Nova Scotia dealers group calls for stronger rules for used car sales
Nova Scotia Automobile Dealers Association wants more accountability for how used car dealers operate
It's time to strengthen regulations governing used car dealers in Nova Scotia, according to an industry association.
John Sutherland, executive director of the Nova Scotia Automobile Dealers Association, wants to see more accountability for how used car dealers and their salespeople operate and treat their customers.
"There needs to be some change to the regulations such that the conduct of the business from a consumer-protection standpoint is a consideration in the licensing process," Sutherland told CBC News.
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Sutherland, whose group represents new car dealers, many of whom also sell used vehicles, was responding to a CBC investigation that found one used car salesman in Lower Sackville has criminal convictions covering a span of 20 years, including theft and possession of stolen property.
Darren Blumenthal, a salesman at Great Buys Auto Sales, is also facing a charge of fraud over $5,000 involving a vehicle purchased last year by a young Beaver Bank couple.
"The case at hand is a particularly egregious case for sure," Sutherland said.
Car salespeople like Blumenthal are not regulated in any way in Nova Scotia, but are in five other provinces.
"Whether one licenses sales people or registers them that would be one option," said Sutherland.
"The other option is to consider the conduct of that individual when working for a dealer and tying that conduct to the dealership's licence."
Under existing legislation in the province, the registrar of motor vehicles can revoke, suspend or refuse a licence if a dealer acts in bad faith, commits fraud or is untrustworthy.
The Department of Transportation said it's cancelled or suspended 90 dealer licences in the past five years, "mainly when they move and don't notify the department of their new location or have no principle place of business," department spokesman Brian Taylor told CBC News in an email.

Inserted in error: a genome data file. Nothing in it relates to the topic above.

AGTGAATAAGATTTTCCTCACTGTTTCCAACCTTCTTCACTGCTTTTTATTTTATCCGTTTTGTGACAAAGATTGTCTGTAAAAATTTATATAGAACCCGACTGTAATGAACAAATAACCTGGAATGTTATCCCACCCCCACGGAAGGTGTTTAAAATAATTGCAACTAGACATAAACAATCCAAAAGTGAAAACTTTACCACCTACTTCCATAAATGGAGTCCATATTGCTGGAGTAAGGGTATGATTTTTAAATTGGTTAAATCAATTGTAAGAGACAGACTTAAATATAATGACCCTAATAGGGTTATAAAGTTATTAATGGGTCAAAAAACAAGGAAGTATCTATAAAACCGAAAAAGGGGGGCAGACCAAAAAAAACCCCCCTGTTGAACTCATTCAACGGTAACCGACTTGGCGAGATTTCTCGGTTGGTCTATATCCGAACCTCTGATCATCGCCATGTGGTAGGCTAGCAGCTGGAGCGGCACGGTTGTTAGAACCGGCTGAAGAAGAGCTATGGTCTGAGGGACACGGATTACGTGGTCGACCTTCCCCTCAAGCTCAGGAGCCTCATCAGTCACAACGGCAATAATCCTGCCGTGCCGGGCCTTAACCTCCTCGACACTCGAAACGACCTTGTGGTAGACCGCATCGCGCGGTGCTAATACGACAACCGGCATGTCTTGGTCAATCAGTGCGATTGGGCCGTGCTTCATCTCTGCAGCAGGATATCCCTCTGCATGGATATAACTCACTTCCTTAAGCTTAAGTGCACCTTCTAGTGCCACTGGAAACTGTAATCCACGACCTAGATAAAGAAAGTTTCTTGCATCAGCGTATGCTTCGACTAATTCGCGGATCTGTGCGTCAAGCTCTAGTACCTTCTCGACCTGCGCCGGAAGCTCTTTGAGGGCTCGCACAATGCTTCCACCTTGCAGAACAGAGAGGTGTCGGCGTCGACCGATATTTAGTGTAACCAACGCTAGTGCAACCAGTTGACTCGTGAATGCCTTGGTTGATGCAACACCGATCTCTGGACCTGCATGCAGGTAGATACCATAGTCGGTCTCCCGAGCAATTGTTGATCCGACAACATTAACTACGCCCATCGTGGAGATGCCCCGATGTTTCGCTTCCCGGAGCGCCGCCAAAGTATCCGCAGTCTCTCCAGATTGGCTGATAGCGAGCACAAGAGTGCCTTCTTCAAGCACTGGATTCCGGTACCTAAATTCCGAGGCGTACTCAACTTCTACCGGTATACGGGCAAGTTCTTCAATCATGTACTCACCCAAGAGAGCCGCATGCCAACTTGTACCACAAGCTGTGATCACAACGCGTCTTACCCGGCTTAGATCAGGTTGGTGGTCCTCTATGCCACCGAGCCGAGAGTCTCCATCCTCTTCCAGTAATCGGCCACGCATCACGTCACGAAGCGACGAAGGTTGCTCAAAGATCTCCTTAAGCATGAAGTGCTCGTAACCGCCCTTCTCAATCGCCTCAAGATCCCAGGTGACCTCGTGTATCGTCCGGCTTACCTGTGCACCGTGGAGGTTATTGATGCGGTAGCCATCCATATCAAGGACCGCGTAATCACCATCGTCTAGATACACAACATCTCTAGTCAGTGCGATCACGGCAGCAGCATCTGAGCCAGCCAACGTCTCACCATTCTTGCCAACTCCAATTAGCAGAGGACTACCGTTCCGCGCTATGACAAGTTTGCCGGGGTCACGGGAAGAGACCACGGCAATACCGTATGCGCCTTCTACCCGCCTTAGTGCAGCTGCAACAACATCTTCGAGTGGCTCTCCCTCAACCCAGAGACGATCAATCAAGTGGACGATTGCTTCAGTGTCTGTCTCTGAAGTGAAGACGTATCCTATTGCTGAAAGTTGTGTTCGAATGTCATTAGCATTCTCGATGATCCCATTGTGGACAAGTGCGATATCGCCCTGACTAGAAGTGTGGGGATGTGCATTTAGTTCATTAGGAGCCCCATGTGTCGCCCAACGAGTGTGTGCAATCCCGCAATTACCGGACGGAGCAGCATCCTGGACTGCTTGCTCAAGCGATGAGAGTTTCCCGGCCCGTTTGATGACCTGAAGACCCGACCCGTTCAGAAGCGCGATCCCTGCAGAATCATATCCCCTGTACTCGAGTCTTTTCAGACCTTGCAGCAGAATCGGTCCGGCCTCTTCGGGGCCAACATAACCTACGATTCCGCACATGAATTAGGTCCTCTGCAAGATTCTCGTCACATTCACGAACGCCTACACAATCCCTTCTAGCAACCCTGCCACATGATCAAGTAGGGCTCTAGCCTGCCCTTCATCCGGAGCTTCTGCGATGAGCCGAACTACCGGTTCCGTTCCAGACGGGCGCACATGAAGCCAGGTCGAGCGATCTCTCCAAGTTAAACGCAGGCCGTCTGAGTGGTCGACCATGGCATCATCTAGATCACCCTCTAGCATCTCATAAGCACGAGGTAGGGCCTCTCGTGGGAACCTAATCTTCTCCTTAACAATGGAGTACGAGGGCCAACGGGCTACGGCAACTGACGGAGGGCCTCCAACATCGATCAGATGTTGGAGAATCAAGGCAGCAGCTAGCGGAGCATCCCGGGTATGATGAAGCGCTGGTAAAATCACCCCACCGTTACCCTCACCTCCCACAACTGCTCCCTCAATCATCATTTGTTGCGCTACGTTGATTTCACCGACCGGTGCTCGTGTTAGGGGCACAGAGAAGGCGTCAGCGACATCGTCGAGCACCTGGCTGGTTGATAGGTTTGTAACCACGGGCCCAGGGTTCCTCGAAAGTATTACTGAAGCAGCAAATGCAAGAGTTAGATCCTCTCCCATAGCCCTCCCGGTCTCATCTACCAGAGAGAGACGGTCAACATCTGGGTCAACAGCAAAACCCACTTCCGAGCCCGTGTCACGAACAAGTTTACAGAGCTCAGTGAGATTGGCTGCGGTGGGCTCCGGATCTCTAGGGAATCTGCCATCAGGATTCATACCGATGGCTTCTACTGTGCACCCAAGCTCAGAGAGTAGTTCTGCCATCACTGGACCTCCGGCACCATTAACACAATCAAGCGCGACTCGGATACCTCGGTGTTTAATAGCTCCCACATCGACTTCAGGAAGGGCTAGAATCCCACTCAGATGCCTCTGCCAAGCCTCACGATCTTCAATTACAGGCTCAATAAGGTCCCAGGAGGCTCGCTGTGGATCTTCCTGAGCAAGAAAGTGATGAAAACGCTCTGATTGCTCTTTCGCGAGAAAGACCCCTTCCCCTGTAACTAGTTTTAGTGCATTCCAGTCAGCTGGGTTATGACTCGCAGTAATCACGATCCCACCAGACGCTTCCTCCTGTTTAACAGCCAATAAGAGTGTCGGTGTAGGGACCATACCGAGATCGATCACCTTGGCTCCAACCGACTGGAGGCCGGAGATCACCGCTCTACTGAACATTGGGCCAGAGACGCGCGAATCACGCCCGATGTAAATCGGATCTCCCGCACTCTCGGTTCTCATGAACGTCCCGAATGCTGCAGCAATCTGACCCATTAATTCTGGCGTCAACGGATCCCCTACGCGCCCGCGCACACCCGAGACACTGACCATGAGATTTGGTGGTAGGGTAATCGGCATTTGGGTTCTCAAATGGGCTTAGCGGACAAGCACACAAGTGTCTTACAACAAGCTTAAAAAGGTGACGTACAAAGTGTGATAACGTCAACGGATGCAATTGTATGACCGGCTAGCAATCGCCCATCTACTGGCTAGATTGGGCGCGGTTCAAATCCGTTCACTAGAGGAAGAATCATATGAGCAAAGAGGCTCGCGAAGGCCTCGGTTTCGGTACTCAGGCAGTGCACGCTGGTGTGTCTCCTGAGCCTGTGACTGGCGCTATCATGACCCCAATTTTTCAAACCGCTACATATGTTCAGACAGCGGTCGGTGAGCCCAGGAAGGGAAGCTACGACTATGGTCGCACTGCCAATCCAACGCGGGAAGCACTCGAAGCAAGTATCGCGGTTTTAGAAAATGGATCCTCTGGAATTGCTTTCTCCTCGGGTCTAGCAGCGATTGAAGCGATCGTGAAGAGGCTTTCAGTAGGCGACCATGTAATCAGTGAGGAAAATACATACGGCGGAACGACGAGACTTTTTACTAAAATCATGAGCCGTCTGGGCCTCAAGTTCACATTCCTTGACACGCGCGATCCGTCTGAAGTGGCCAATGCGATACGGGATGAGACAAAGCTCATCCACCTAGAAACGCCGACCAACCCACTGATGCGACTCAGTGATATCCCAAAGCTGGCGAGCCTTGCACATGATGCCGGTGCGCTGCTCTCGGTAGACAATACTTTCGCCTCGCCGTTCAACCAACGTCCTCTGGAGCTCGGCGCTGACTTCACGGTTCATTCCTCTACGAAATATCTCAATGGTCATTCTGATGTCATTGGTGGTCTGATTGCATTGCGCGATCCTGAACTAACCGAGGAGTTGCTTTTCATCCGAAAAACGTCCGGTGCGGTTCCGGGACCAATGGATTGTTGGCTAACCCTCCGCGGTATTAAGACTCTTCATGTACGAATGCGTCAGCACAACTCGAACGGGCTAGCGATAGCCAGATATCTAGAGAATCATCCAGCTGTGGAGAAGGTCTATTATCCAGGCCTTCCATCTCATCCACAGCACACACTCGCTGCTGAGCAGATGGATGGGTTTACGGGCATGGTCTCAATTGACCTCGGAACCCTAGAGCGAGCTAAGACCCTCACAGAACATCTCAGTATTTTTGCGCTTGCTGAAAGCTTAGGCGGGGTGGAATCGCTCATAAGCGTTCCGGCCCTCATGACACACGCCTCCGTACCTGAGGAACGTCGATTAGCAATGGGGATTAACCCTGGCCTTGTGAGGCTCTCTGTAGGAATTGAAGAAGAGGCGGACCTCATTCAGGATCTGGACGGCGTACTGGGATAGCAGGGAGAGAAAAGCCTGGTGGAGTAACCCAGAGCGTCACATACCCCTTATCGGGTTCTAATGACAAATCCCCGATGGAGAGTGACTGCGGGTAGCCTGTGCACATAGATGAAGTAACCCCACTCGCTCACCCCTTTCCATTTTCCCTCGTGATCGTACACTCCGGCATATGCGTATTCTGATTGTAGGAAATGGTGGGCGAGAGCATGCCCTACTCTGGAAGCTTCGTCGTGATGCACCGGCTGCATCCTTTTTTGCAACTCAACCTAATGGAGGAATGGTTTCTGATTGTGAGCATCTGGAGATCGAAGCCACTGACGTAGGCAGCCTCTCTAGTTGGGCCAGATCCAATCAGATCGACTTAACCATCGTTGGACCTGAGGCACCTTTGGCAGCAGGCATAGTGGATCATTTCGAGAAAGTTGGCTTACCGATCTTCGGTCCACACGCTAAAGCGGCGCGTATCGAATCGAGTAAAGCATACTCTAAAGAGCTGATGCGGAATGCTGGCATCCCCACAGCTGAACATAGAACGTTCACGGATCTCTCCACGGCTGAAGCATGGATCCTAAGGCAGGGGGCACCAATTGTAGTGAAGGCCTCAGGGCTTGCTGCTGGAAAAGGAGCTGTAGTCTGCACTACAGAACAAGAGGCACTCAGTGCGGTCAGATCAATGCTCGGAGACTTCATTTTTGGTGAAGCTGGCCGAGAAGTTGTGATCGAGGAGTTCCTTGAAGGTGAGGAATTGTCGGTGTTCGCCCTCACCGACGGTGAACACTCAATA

Sutherland said his association is part of a national organization that has developed a code of ethics for new car dealers, who are expected to operate with integrity and a high standard of ethical conduct.
Regulations governing vehicle dealers in Nova Scotia are 27 years old. Sutherland called them "facilities-oriented" and said the association has worked closely with the registry of motor vehicles over the years looking at options to revise them.
Can't control private sales
He cautions, however, that regulations won't solve all the problems because an estimated 50 per cent of used cars are sold privately.
"Half of the problem is out there in the private realm and many of those individuals who perhaps aren't dealing ethically will simply go online and sell vehicles privately and not even attempt to register as a dealer," he said. "I'm not quite sure how you get at that."
Several other provinces also require criminal record checks for salespeople and/or dealers, but Sutherland said that's not going to help with vehicles sold privately .
"We as an association feel that there needs to be some strengthening of the regulations, but we also recognize in doing that it's difficult to get your arms around that portion of the market that does not flow through dealers at all," he said.
The Department of Transportation says anyone with a complaint against a car dealer can email firstname.lastname@example.org or email@example.com